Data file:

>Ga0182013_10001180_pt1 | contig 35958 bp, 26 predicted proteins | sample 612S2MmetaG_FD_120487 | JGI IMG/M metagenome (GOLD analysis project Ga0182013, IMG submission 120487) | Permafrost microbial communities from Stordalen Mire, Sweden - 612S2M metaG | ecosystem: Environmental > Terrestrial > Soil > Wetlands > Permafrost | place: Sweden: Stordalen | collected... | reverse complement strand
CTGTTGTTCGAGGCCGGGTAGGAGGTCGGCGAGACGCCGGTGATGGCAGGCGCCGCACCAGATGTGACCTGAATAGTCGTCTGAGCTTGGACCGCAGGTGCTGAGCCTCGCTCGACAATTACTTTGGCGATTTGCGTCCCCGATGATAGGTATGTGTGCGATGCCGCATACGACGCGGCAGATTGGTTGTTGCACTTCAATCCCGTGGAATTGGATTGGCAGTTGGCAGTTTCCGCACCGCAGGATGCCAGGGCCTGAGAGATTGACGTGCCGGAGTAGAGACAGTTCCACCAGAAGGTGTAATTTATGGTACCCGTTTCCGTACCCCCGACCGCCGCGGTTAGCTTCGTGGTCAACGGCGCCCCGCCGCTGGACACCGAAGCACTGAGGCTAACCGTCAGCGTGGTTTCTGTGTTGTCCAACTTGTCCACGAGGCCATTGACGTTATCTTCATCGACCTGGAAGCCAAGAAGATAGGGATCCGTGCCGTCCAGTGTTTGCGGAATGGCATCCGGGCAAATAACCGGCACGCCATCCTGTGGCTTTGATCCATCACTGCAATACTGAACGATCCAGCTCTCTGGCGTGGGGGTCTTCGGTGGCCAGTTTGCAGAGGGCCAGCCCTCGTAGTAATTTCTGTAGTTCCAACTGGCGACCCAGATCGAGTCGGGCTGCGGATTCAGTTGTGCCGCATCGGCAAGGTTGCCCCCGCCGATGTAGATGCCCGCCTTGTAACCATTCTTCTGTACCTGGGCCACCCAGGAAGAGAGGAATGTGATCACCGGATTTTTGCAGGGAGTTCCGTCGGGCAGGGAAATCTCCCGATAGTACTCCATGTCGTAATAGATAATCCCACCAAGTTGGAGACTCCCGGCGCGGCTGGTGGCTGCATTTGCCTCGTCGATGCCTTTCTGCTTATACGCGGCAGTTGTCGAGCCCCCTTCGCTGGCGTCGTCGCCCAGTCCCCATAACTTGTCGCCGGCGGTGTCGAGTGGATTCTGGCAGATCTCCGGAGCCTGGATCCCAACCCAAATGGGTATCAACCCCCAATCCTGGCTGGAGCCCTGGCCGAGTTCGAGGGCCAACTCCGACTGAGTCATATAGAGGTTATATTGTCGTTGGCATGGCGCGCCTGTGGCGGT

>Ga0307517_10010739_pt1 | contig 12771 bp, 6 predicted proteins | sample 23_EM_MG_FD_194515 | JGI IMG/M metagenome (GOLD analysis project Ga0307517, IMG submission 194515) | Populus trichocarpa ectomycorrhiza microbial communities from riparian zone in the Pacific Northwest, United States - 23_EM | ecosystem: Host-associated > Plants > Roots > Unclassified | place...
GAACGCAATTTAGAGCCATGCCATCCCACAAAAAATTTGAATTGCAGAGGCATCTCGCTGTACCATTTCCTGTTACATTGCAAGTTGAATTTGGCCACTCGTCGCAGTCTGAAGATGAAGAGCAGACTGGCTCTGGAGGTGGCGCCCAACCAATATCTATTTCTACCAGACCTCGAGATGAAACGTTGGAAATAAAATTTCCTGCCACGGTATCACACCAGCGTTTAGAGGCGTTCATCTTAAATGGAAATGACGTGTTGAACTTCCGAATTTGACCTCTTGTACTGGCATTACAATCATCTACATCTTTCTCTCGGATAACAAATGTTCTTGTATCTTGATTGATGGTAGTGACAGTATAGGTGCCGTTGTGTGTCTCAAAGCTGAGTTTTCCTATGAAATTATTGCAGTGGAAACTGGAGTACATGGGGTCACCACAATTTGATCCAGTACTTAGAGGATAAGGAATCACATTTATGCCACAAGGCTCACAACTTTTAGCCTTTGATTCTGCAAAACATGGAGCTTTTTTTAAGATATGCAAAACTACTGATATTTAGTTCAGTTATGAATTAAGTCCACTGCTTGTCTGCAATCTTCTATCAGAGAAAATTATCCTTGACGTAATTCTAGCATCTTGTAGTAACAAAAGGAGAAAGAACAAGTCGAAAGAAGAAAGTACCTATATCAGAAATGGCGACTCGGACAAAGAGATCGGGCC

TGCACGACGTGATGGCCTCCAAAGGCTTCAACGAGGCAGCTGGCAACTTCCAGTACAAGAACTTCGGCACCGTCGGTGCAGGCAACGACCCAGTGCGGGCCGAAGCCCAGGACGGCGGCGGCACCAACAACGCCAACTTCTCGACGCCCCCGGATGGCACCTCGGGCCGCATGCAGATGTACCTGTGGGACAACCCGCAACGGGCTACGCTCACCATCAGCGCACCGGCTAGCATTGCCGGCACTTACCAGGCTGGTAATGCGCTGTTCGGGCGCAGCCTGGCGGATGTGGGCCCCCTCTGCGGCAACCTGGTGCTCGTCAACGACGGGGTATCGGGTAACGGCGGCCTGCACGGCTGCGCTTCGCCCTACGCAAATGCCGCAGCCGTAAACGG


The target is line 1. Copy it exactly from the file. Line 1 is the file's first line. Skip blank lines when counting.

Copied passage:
>Ga0182013_10001180_pt1 | contig 35958 bp, 26 predicted proteins | sample 612S2MmetaG_FD_120487 | JGI IMG/M metagenome (GOLD analysis project Ga0182013, IMG submission 120487) | Permafrost microbial communities from Stordalen Mire, Sweden - 612S2M metaG | ecosystem: Environmental > Terrestrial > Soil > Wetlands > Permafrost | place: Sweden: Stordalen | collected... | reverse complement strand